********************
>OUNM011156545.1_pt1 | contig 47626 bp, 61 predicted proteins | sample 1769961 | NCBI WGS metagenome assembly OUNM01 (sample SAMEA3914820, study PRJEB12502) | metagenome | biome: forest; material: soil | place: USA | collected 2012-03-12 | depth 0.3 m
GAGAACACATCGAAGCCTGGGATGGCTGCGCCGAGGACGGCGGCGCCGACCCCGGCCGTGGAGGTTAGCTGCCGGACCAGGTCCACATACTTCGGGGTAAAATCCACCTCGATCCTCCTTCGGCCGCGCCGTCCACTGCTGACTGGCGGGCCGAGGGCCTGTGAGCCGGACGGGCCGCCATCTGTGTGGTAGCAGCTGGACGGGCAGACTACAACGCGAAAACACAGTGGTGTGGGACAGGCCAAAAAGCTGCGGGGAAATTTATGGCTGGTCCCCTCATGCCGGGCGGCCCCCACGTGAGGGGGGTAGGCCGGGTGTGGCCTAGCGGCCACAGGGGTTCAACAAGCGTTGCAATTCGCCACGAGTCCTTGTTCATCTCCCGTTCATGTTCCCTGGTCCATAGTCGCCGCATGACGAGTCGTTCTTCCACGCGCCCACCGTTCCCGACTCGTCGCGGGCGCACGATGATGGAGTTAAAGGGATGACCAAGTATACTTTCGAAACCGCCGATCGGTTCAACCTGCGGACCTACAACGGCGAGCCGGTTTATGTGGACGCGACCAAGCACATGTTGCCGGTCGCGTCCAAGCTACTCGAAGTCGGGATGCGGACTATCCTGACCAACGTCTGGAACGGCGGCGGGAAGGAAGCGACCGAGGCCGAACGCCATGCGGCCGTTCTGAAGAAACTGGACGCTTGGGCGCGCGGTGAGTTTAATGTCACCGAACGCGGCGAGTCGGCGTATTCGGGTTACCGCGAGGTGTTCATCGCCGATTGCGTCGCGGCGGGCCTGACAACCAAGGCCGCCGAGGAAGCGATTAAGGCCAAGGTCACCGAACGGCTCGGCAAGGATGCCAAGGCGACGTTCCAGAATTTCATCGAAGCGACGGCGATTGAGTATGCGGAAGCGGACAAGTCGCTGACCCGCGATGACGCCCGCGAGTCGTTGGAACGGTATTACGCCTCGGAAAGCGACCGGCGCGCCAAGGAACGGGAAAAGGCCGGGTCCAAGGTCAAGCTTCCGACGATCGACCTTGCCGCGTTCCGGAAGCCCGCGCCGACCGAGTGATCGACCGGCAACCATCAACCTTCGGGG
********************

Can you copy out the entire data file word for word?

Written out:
>OUNM011156545.1_pt1 | contig 47626 bp, 61 predicted proteins | sample 1769961 | NCBI WGS metagenome assembly OUNM01 (sample SAMEA3914820, study PRJEB12502) | metagenome | biome: forest; material: soil | place: USA | collected 2012-03-12 | depth 0.3 m
GAGAACACATCGAAGCCTGGGATGGCTGCGCCGAGGACGGCGGCGCCGACCCCGGCCGTGGAGGTTAGCTGCCGGACCAGGTCCACATACTTCGGGGTAAAATCCACCTCGATCCTCCTTCGGCCGCGCCGTCCACTGCTGACTGGCGGGCCGAGGGCCTGTGAGCCGGACGGGCCGCCATCTGTGTGGTAGCAGCTGGACGGGCAGACTACAACGCGAAAACACAGTGGTGTGGGACAGGCCAAAAAGCTGCGGGGAAATTTATGGCTGGTCCCCTCATGCCGGGCGGCCCCCACGTGAGGGGGGTAGGCCGGGTGTGGCCTAGCGGCCACAGGGGTTCAACAAGCGTTGCAATTCGCCACGAGTCCTTGTTCATCTCCCGTTCATGTTCCCTGGTCCATAGTCGCCGCATGACGAGTCGTTCTTCCACGCGCCCACCGTTCCCGACTCGTCGCGGGCGCACGATGATGGAGTTAAAGGGATGACCAAGTATACTTTCGAAACCGCCGATCGGTTCAACCTGCGGACCTACAACGGCGAGCCGGTTTATGTGGACGCGACCAAGCACATGTTGCCGGTCGCGTCCAAGCTACTCGAAGTCGGGATGCGGACTATCCTGACCAACGTCTGGAACGGCGGCGGGAAGGAAGCGACCGAGGCCGAACGCCATGCGGCCGTTCTGAAGAAACTGGACGCTTGGGCGCGCGGTGAGTTTAATGTCACCGAACGCGGCGAGTCGGCGTATTCGGGTTACCGCGAGGTGTTCATCGCCGATTGCGTCGCGGCGGGCCTGACAACCAAGGCCGCCGAGGAAGCGATTAAGGCCAAGGTCACCGAACGGCTCGGCAAGGATGCCAAGGCGACGTTCCAGAATTTCATCGAAGCGACGGCGATTGAGTATGCGGAAGCGGACAAGTCGCTGACCCGCGATGACGCCCGCGAGTCGTTGGAACGGTATTACGCCTCGGAAAGCGACCGGCGCGCCAAGGAACGGGAAAAGGCCGGGTCCAAGGTCAAGCTTCCGACGATCGACCTTGCCGCGTTCCGGAAGCCCGCGCCGACCGAGTGATCGACCGGCAACCATCAACCTTCGGGG